Helen of Oy
Dr. Vino posted an item on his blog last week about the latest newsletter from California’s Marcassin Vineyard. Marcassin is the pet project of famed consulting winemaker Helen Turley and her husband John Wetlaufer and has won rapturous praise from Robert Parker for its Sonoma Coast pinot noirs and chardonnays. The newsletter recounts a tasting that Turley and Wetlaufer did with Parker, in which their 2006s supposedly humiliated two heavyweight ringers from Burgundy, the 2006 Domaine de la Romanée-Conti La Tâche and the 2006 Domaine Leflaive Chevalier-Montrachet (there is no indication that the wines were tasted blind, so I assume they weren’t). Using this “victory” as their jumping-off point, Turley and Wetlaufer then launch into a disquisition on Burgundian viticulture, the gist of which is that the Burgundians are incompetent farmers who don’t obtain sufficiently ripe fruit because they mismanage their vines. Once you are done lifting your jaw off the floor, you should read this remarkable document, which really ought to have been titled Notes From a Parallel Universe (and be sure not to skip the endnotes!). Needless to say, the Marcassin missive has caused a stir, both for its off-the-charts hubris and its bizarro claims.
During my years of scribbling about wine, I’ve had two dealings with Turley. The first was back in 2000; I was heading to California, was thinking of doing a story about the suddenly very fashionable Sonoma Coast, and called her to request an appointment. She initially agreed, but then backed out a few days before we were due to meet. She had evidently discovered that I was friendly with a winemaker whom she disliked, and she no longer wished to see me. She left a rambling phone message telling me in a quivering, agitated voice that she was cancelling and that I couldn’t possibly do my story without her cooperation and input. Le Sonoma Coast, c’est moi. I ended up not doing the story, but only because of some scheduling conflicts. At any rate, my first experience of “the Wine Goddess,” as Parker calls her, was a memorable one.
A year later, I was back in California, attending a food and wine festival in Carmel that happened to include a tasting of Marcassin led by Turley and Wetlaufer. I was among the 25 or so people who took part in the tasting, which featured a dozen wines—6 chardonnays and 6 pinots. After the event ended, I went up to Turley, introduced myself, and reminded her of our aborted meeting. She didn’t look terribly happy to see me but gamely made some small talk. I also spent several minutes chatting with Wetlaufer, who didn’t exude much warmth himself but was a bit more forthcoming. When he asked what I thought of the wines, I decided to fib rather than insult him: I said that they were impressive. The terseness with which I responded probably gave me away, but so be it.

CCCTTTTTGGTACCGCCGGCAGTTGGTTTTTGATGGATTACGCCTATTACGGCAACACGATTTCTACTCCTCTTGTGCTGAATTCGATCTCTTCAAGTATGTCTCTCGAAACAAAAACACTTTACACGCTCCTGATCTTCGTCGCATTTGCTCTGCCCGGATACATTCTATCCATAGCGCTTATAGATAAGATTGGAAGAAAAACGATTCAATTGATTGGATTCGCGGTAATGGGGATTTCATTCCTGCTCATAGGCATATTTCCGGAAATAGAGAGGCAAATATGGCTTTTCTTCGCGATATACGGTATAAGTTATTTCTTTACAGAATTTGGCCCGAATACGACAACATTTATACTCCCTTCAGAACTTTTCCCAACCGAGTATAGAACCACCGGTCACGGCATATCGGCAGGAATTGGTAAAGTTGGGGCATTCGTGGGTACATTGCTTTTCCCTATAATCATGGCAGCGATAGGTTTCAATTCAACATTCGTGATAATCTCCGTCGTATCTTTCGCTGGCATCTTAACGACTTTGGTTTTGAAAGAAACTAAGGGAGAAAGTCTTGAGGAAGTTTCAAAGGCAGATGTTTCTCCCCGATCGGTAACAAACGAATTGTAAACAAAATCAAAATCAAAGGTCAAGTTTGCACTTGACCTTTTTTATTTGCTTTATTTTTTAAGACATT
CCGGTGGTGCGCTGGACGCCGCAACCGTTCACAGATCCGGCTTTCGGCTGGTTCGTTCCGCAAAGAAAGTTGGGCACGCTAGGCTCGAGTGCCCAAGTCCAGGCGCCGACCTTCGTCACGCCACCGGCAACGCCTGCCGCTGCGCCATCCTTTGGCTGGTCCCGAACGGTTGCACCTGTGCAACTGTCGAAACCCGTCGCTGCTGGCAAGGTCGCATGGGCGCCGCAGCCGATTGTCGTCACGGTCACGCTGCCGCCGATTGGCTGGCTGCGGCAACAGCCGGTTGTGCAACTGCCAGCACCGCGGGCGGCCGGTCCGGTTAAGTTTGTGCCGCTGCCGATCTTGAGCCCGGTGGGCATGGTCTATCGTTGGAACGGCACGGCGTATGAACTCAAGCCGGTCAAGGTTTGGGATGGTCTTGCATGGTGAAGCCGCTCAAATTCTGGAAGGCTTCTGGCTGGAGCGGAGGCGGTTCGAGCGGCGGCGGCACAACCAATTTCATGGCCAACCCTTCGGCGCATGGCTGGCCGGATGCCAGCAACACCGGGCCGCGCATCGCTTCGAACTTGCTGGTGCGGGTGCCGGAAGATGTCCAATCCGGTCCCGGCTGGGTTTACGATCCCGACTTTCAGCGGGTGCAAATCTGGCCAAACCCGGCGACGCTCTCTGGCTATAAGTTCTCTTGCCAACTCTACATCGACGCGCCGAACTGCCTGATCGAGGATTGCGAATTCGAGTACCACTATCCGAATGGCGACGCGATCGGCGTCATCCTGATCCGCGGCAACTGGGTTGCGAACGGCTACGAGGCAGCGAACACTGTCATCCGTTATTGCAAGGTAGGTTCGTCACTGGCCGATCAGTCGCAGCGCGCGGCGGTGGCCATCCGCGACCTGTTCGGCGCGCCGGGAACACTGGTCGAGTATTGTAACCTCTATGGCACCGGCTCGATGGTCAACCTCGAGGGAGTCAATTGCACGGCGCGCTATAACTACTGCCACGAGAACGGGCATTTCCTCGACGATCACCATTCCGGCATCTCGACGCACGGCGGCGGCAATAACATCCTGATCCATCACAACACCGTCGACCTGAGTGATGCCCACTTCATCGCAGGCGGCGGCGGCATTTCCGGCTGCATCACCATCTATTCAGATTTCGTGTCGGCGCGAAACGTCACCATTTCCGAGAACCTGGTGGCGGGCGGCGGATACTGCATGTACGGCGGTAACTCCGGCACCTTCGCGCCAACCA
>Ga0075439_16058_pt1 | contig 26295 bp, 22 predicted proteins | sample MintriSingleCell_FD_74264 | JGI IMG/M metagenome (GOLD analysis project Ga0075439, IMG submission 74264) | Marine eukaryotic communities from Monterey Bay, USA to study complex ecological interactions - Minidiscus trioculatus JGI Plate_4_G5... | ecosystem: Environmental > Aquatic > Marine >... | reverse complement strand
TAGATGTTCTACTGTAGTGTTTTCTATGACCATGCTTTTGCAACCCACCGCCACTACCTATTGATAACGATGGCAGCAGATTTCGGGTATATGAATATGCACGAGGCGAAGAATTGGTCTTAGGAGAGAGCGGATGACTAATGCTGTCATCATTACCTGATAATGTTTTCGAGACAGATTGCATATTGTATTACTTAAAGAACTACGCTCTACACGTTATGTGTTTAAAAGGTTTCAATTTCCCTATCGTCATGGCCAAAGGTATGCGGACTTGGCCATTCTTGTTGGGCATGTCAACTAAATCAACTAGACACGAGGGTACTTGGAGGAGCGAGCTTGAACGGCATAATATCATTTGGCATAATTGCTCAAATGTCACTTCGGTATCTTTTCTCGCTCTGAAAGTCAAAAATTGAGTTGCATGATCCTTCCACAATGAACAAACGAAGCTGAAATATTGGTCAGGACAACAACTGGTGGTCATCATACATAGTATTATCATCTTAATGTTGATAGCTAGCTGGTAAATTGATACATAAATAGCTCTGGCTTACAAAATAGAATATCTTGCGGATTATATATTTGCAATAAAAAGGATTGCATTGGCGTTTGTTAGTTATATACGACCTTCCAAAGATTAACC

In fact, the wines were terrible. The whites were typically overblown California chardonnays—too ripe, too fat, too oaky. They were charmless and exhausting. But the Marcassin pinots were in their own special category of vileness. These were cloying, completely disjointed wines that exhibited almost no varietal character. For a moment, I found myself wondering, only partially in jest, if Turley had mistakenly bottled her Martinelli zinfandels in the Marcassin bottles. The pinots were hideous confections, their inadequacy underscored by a vertical tasting of Domaine Dujac’s brilliant Clos de la Roche that was held the same weekend. I was fairly new to wine writing at the time, and I recall being shocked that Parker had compared one of the Marcassin pinots to a Clos de la Roche. Looking back, I think this was the moment I first began to question the whole Parker thing. It was bad enough that he thought so highly of these execrable wines, but to liken one of them to a Clos de la Roche? Apart from being derived from the same grape, the Marcassin pinots had nothing in common with red Burgundies. Sure, taste is subjective, but this was like comparing, oh, peanut butter to lobster—it made no sense.
Parker posted a lengthy comment on eBob regarding the Marcassin controversy. I won’t reproduce his remarks in full here, not least because every time I read one of his posts, I hear the voice of Keith Olbermann doing his Bill O’Reilly-as-Ted Baxter riff, and I then can’t get it out of my head. Parker tried to strike a tone of reasonableness, saying that people should consider Turley and Wetlaufer’s remarks in a “fair and responsible manner.” Of course, this was two sentences after he called Romanée-Conti fans “sycophants and apologists,” which was preceded by his claim that “the Burgundians have refused to change anything for several hundred years,” a statement so comically asinine that it ought to disqualify Parker from ever being taken seriously again on the subject of Burgundy. In fact, he should do himself a favor and no longer comment on Burgundy. He is clearly nursing a grudge on account of having become persona non grata there, and Burgundy’s soaring popularity, which represents the triumph of an aesthetic far different from his own, is apparently only adding to the bitterness. He simply cannot resist taking potshots at Burgundy and Burgundy enthusiasts. It’s kind of pathetic, and he should give it a rest.